EC VP for the Digital Single Market defends principle of “territoriality” but also offers stark statistics during Brussels event.
Speaking today (Friday) at the European Film Forum in Brussels, European Commission Vice-President for the Digital Single Market, Andrus Ansip, has defended the principle of “territoriality” even as he called for greater flexibility when it comes to “portability” of rights.
Ansip also had some stark statistics about the way that European films are still lagging far behind those from the US when it comes to their international distribution prospects.
Around 80% of American movies are available in at least 20 countries around the world at any one time - but 79% of EU-made movies are available only in two countries at maximum, he told delegates. In other words, European films simply aren’t travelling.
The dilemma for the EU is how to provide better cross border access to digital content while ensuring that authors receive fairer renumeration.
During his “fireside chat” on the Digital Single Market, Ansip pointed out that 20% of Europeans are spending at least 10 days a year in another member state. On their travels, they are denied access to legally bought content because of cumbersome copyright laws. They can get round these restrictions by using torrents, VPN and free downloads - but when they do so, authors stand to lose out.
“For filmmakers, it is a real headache. Authors are not fairly remunerated,” Ansip stated.
A year ago, Ansip admitted, some people wanted to “kill me because of this portability problem.” However, the commissioner clearly feels that the debate around portability has now moved on.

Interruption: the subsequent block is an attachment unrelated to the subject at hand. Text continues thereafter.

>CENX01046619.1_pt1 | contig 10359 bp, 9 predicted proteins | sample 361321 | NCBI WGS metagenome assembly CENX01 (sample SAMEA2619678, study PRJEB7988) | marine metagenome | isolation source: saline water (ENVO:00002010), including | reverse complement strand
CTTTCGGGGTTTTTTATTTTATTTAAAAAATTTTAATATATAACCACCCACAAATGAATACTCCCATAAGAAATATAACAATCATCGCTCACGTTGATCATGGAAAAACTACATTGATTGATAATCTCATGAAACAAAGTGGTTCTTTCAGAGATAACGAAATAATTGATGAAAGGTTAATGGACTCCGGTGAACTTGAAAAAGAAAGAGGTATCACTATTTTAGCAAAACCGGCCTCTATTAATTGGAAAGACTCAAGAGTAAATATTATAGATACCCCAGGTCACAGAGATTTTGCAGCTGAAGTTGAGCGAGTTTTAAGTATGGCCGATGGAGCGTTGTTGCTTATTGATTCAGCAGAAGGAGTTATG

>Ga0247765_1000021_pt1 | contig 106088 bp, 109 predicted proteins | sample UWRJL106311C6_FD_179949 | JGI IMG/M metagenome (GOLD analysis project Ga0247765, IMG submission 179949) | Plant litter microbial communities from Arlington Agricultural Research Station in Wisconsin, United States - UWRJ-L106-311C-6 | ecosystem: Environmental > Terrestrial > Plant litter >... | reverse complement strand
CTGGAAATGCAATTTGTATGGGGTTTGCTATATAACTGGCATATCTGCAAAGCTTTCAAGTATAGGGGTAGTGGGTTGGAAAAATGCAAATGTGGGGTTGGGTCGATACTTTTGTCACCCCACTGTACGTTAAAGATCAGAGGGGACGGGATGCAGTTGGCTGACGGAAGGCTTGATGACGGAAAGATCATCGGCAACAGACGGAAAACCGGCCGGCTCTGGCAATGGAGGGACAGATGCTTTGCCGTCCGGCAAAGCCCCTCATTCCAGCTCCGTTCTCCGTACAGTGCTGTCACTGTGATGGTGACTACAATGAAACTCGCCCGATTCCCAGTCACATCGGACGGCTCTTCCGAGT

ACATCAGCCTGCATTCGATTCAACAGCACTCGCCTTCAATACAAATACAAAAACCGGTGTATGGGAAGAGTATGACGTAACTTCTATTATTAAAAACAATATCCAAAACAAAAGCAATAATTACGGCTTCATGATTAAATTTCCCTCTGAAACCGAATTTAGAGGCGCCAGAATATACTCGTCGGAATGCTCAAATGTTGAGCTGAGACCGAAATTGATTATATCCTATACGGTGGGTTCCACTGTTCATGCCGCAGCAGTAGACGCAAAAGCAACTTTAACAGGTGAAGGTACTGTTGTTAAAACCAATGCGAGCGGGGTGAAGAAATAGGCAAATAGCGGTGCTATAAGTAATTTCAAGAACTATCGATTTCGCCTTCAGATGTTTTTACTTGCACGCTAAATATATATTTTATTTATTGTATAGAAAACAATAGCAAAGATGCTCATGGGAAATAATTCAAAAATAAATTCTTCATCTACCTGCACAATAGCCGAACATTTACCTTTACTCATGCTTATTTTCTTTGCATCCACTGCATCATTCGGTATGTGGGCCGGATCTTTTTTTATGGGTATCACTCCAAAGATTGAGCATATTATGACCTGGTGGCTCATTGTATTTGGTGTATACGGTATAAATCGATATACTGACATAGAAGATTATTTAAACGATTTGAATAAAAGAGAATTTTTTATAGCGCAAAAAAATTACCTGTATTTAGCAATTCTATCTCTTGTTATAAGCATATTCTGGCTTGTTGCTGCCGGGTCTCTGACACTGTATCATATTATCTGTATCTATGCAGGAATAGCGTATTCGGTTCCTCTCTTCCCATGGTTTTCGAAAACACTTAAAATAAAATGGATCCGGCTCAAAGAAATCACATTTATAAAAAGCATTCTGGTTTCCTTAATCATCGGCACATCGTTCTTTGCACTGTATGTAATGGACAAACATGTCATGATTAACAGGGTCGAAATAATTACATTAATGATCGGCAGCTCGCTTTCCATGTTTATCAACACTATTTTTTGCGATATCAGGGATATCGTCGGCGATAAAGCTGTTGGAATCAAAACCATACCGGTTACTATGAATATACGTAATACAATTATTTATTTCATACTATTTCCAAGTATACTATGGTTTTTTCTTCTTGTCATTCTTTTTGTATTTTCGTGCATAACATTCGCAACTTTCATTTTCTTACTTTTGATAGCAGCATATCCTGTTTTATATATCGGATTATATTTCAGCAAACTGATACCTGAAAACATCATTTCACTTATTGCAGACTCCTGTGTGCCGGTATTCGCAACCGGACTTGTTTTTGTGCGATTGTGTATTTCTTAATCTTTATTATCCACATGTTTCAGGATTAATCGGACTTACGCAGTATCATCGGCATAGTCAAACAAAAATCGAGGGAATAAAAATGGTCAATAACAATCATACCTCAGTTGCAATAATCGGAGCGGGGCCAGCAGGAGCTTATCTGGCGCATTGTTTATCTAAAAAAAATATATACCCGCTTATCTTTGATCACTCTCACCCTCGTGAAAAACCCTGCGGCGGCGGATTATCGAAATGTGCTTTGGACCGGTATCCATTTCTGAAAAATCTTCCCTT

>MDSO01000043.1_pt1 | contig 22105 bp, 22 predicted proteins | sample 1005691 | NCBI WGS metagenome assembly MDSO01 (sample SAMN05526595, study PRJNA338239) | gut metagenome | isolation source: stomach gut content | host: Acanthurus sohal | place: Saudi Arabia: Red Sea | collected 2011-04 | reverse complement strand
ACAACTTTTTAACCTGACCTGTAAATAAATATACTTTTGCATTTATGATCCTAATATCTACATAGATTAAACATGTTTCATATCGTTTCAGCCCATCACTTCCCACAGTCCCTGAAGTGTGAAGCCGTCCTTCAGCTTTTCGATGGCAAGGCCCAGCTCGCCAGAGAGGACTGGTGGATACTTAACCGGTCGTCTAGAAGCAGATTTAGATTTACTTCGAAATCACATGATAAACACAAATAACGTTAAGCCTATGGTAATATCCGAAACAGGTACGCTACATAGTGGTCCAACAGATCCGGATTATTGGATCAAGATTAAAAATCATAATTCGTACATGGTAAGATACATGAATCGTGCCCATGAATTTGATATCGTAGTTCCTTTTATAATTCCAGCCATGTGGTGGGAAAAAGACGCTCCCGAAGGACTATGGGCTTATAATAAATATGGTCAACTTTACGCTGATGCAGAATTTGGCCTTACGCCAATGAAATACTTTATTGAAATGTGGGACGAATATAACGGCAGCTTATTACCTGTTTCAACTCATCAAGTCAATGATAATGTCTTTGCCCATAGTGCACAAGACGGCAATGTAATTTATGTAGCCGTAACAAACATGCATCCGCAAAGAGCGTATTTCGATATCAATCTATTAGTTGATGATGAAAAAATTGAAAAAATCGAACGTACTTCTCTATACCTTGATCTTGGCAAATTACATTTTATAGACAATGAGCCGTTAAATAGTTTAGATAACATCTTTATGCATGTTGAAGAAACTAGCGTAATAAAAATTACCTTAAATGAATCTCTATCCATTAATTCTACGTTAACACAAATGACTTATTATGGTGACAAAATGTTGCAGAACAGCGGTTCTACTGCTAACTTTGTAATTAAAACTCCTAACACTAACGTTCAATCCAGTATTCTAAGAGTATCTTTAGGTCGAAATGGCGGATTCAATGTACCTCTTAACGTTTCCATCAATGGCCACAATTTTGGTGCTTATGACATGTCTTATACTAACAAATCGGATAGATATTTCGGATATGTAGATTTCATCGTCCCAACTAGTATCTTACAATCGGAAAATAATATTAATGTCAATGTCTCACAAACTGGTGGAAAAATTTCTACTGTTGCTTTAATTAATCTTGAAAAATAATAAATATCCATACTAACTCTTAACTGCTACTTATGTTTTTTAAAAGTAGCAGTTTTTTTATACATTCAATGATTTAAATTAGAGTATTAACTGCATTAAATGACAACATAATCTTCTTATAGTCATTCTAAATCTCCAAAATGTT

“We had to protect the principle of territoriality but I think a year ago, we had a different understanding of what this absolute territorial exclusivity means,” Ansip said. “I am ready to protect - and I am protecting - the principle of territoriality but we had to understand the reality. Piracy is a real headache and to deal with piracy, we had to provide also legal access to digital content for our people.”
“Old fashioned” rules
The commissioner bemoaned “old fashioned” rules currently in place that push Europeans to “steal.”
“They don’t want to steal. They would like to pay. They would like to get legal access to digital content - and that’s why we made this portability proposal.”
Ansip claimed that the proposal has received widespread support. “It will be a good solution for everybody - for our (European) people who will get legal access to their legally bought digital content even when travelling in some other countries. It will be a good solution also for filmmakers and rights holders because they will be more fairly remunerated,” he said of the proposal to provide “better cross border access to digital content.”
The Commission is trying to put “easier, cheaper” licensing arrangements in place, he added.
Ansip also warned of the problems that face smaller EU countries in an increasingly fragmented digital era. “We know that big countries are able to deal with 28 sets of rules but for smaller countries, it is practically impossible to understand about those 28 types of different regulation.”
He cited his own country Estonia as among those suffering.
The European Film Forum is being held to celebrate 25 years of the MEDIA Programme.